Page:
Taste of Chicago
There is an interesting dichotomy at the heart of Chicago the Musical, which was evinced most recently during the April 17th rendition of this musical at New York City’s Ambassador Theater. The work is at once dark and flashy, disturbing yet riveting, amoral and moral. Perhaps it is best characterized as a guilty pleasure, one in which the costumes, dancing, and singing help to justify liking a tale about a pair of jailbirds’ desire for fame. This dichotomy is present in nearly every number, dance, and costume selection in the Ambassador Theater’s version of this opus.
Perhaps the most recognizable aspect of Chicago that was easily discerned on April 17th was the big band (or big orchestra), 1920’s style sounds, scenes, and steps that characterize this work. There is nothing postmodern about any of these elements, which still ring of the 20th century when it was arguably at its finest. Of particular note was the dancing and singing demonstrated in “All That Jazz,” one of the most famous numbers in this musical. This song and dance typifies the production in so many ways, as it is about the attempt to drum up publicity for the jail birds who are alluringly sexy in leggy costumes harmonizing to the 20th century’s most noteworthy type of music.
In fact, Bianca Marroquin and Amra-Faye Wright’s vocals power through many of the tunes in this production. As attractive as these women are in their revealing outfits, they simply reinforce the notion that evil intentions can occasionally seem, sound, and even look good — a notion which is quintessentially Chicago. Marroquin’s presence helps to emphasize this fact in multiple ways. She originally started her Broadway career in the role of Roxy (YOUR PLAYBILL) and continues to do it justice as this most recent viewing indicates. She demonstrates a degree of comfort and familiarity in both the singing and dancing that is at the heart of this musical.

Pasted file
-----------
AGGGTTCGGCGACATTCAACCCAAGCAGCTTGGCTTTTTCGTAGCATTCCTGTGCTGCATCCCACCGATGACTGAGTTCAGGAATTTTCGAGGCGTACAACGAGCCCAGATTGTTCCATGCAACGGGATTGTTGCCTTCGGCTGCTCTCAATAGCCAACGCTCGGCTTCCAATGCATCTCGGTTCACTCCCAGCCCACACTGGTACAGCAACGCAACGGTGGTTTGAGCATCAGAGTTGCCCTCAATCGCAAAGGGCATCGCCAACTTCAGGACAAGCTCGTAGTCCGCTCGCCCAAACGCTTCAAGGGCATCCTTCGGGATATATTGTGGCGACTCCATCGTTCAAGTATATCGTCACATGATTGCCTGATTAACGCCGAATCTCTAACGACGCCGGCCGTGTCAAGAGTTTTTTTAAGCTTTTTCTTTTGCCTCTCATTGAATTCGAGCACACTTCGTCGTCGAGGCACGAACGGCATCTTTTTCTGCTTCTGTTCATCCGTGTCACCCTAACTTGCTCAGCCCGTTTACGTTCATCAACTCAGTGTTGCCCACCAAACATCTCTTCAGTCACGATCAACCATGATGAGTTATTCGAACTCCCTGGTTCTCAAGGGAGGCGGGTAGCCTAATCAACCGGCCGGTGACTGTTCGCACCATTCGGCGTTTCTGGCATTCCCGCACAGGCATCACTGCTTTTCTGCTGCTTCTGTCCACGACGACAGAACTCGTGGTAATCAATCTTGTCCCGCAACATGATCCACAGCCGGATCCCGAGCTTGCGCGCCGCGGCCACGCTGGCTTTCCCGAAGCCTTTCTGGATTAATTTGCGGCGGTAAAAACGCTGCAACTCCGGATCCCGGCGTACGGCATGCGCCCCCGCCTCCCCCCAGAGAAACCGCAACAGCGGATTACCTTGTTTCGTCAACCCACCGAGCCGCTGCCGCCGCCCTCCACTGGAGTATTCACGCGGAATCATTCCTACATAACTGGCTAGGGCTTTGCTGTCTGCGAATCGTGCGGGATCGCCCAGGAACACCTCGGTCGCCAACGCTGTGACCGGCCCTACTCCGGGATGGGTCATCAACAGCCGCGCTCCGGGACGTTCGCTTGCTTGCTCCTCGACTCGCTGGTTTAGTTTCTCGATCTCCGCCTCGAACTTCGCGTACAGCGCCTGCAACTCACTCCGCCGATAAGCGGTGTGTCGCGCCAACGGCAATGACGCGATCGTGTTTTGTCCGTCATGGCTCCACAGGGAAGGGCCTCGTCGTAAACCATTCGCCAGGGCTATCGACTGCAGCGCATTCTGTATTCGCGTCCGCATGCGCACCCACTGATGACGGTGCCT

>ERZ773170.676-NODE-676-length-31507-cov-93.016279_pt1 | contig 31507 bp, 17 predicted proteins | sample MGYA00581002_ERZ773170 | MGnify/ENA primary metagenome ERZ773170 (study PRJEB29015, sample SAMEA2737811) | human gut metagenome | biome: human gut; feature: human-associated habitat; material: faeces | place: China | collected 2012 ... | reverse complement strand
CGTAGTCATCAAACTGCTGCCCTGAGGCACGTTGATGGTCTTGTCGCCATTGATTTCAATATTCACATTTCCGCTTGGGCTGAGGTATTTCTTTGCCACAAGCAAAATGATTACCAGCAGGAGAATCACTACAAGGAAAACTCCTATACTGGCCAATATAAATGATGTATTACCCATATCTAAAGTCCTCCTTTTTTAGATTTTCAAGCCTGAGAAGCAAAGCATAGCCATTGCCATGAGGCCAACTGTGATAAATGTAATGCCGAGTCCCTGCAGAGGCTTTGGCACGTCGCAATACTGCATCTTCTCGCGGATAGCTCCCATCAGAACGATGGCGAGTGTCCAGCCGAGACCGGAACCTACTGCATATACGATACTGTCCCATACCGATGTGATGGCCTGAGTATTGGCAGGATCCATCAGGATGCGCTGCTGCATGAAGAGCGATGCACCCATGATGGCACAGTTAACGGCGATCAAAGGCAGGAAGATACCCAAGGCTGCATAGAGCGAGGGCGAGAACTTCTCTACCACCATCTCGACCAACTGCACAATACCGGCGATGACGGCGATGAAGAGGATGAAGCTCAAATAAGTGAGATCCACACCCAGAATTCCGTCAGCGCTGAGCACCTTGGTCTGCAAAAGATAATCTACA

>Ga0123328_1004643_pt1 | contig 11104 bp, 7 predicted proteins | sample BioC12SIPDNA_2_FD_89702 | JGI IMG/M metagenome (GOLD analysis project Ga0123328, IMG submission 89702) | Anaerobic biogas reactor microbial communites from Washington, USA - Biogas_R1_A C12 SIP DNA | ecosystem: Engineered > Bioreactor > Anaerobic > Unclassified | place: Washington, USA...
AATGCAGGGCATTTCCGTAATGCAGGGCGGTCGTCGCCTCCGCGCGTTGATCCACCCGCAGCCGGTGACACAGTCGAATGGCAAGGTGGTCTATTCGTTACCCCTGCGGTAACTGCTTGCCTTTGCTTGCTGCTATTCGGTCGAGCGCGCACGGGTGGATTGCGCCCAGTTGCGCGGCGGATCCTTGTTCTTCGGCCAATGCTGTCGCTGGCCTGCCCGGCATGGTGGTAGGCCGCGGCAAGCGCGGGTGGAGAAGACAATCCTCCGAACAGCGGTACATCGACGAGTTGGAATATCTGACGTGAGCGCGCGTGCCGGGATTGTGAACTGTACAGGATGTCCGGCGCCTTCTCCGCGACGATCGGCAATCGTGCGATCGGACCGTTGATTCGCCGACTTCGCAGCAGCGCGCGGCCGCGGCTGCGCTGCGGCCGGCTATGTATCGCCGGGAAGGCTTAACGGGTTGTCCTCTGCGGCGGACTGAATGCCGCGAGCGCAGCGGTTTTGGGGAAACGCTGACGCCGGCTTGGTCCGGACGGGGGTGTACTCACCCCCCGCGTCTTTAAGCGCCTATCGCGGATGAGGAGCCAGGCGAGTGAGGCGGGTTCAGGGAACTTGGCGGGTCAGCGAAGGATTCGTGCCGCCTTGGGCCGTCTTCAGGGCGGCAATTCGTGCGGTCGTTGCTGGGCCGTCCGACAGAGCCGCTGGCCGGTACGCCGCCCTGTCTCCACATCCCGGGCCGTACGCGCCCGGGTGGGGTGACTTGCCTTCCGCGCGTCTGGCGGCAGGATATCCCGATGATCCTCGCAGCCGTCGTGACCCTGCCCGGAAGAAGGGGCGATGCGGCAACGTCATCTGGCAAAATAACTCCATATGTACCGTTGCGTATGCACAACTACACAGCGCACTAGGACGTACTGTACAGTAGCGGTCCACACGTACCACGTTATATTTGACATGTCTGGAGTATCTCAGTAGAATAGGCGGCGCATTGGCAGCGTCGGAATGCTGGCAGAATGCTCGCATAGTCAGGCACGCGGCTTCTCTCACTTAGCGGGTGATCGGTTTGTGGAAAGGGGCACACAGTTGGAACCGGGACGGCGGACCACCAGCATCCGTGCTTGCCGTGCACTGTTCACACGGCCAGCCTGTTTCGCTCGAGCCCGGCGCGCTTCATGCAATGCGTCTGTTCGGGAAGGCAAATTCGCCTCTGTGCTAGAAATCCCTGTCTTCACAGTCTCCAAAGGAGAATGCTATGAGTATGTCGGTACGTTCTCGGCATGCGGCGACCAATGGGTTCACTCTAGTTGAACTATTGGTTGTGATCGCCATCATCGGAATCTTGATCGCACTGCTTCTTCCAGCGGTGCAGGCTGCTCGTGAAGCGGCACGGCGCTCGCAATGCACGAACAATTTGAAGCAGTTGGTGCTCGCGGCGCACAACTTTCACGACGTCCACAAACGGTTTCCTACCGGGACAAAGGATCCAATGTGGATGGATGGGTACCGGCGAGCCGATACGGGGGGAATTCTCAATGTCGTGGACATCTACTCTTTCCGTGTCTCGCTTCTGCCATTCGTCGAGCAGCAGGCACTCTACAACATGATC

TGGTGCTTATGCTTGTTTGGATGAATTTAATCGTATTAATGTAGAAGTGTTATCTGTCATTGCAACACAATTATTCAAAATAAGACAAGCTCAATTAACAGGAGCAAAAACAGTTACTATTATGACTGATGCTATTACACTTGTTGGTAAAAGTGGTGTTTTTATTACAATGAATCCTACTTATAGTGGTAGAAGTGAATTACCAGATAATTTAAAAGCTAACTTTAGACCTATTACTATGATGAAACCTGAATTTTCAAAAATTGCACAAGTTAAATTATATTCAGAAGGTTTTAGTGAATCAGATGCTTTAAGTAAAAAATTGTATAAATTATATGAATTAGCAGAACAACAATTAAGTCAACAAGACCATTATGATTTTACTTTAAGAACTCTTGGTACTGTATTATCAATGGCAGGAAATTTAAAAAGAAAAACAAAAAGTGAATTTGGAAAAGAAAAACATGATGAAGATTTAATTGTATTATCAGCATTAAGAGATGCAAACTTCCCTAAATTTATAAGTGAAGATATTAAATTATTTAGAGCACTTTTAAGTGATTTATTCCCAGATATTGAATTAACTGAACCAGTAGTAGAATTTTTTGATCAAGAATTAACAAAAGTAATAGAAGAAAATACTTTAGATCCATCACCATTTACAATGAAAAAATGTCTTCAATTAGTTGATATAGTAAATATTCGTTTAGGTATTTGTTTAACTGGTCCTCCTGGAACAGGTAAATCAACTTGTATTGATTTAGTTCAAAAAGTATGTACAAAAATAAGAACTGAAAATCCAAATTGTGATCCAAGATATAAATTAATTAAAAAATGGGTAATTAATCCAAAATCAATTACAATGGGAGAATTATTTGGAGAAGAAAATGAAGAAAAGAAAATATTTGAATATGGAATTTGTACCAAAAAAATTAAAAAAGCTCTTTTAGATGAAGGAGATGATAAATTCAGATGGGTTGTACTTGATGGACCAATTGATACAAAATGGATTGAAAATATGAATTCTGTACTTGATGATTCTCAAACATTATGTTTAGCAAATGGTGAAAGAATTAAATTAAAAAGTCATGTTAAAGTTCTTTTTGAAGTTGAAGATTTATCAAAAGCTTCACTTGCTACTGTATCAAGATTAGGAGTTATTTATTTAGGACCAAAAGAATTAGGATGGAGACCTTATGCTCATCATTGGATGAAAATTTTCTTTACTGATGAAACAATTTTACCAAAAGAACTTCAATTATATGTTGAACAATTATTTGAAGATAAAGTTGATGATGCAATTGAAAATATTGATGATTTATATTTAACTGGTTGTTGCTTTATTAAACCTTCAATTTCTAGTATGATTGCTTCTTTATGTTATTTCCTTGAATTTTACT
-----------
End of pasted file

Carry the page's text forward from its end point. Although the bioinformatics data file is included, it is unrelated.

The set of Chicago was typically sparse, which is certainly indicative of this work as a whole. The dark background which many of the most pivotal scenes took place against merely reinforced the power of the musical numbers, and of the other acting performances as well. The type of dancing that characterized most of the songs was also conventionally ‘big Broadway’ based. There were numerous sweeping arm gestures and rapid turns — most of which were done in unison — which helped to emphasize the size and magnitude of the work. Even this facet of the music was quintessentially Chicago, as it denotes the importance of the windy city and its role in American history.
In this regard,…